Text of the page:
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DubTrub
30th Mar 2004, 22:12
I notice on my UK credit card charges, a 2.75% levy for foreign transactions. This means that for each and every foreign purchase, a 2.75% fee is levied for all my non-UK transactions.

Now to be fair, my credit card company have notified me of the levy. My questions are: should I be better off using a banker's draft or purchasing foreign cash? Or does this depend on the sum involved? Is there another means of executing foreign transactions without losing such a proportion?

DT

Unwell_Raptor
30th Mar 2004, 22:24
I disliked that too, and I now have a Nationwide card that does not make this charge, and also gives me 0.5 percent cashback on my annual spend.

BUMPFF
31st Mar 2004, 01:21
Credit card, debit card. Whishever method you use you get mugged. Travel agencies now seem to levy a charge for CC transactions and a lot of UK retailers are now charging for using a debit card, which I always understood was as good as cash. Even a modest B&B establishment in Yorkshire wanted 2 for accepting payment by debit card.

Animalclub
31st Mar 2004, 01:57
I've found travellers Cheques the way to go. You know what you're up for before you travel.

Credit/debit cards are carried as a back-up.

reynoldsno1
31st Mar 2004, 02:07
In NZ cash and EFTPOS (debit) card are regarded as the same thing. The retailer still has to pay for the machine, but they have the advantage of the money going straight to their account instantly (though it probably takes a week or so for UK banks).
You guys really like being ripped off, eh.............;)
I use my debit card when travelling - even in small towns in Thailand. Just withdraw enough cash to make the $5 bank charge worthwhile... either way, charges or exchange rate, someone will be making money out of you....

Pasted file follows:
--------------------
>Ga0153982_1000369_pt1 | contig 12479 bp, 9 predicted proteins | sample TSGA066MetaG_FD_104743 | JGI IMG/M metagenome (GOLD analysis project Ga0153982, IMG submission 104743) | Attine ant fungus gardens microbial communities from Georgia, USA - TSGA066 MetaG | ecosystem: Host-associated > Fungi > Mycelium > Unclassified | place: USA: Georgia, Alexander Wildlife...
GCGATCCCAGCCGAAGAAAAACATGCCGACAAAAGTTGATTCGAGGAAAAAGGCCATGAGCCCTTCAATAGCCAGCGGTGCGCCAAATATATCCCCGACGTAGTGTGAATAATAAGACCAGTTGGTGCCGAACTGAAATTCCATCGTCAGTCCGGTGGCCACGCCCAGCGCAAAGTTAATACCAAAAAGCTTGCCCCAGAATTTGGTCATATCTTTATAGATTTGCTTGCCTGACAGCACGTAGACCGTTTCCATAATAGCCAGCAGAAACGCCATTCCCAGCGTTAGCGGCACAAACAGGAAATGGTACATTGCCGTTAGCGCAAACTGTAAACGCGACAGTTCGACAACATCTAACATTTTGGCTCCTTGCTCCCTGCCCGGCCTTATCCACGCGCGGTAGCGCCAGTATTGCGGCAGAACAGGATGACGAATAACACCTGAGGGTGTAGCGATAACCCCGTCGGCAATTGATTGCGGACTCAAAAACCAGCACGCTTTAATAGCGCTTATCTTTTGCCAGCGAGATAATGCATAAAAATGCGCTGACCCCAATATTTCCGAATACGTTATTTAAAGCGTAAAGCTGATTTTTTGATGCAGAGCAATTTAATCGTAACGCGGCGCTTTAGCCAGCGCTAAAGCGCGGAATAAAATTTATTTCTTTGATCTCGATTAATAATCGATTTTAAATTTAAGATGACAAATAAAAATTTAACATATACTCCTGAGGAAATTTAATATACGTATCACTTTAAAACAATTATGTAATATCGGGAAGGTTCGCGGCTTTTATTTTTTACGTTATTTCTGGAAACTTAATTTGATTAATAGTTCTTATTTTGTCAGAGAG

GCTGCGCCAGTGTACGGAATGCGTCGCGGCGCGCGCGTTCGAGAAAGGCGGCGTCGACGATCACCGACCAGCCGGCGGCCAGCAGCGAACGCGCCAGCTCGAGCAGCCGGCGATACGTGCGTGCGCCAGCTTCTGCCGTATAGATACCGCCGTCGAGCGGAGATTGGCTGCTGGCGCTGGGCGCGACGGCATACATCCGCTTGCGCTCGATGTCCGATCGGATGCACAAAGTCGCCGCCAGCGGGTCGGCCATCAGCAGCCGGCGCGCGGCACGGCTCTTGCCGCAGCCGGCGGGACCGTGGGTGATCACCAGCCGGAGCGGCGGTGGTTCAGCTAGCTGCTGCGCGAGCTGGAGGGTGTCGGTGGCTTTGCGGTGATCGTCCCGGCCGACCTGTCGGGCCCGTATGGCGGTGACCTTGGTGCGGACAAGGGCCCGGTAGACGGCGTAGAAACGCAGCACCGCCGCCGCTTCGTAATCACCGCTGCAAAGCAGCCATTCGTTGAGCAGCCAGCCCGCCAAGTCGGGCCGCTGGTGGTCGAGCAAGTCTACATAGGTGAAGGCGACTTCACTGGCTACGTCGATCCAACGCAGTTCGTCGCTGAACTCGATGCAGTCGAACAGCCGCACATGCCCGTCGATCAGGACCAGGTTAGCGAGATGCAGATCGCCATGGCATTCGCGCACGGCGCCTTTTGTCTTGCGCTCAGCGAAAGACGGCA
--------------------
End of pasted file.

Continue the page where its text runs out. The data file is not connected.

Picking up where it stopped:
Rollingthunder
31st Mar 2004, 02:29
When travelling I use my debit charge to withdraw local cash. I find the exchange rate to be the best that way and the credit union only charges $2.00 for a foreign transaction.

answer=42
31st Mar 2004, 07:50
There are two issues being discussed: convenience and cost.
I'll just talk about cost: what you are paying to make a financial transaction in a foreign currency. One way or another there is always a charge, when you change cash or travellers cheques at a bank or foreign exchange bureau, when you use a credit or debit card denominated in a foreign currency or when you make a bank transfer.

The way to calculate the percentage cost is to divide the foreign currency taken by the total cost (including all fees) in your home currency. Then you compare this with the market exchange rate. Today's market exchange rates can be found on the
Financial Times (http://www.ft.com) website. To compare credit card bills, you will need to use a database of past exchange rates, which you can find here (http://www.oanda.com/site/centralbanks/).

A good credit card will only charge about 1.2%; for large amounts, bank transfers should be slightly better. Everything else is more expensive - if you're paying 10%, you're paying as much as changing in most hotels. Bureaux de change are usually about 3% but in some Asian countries, they are very competitive.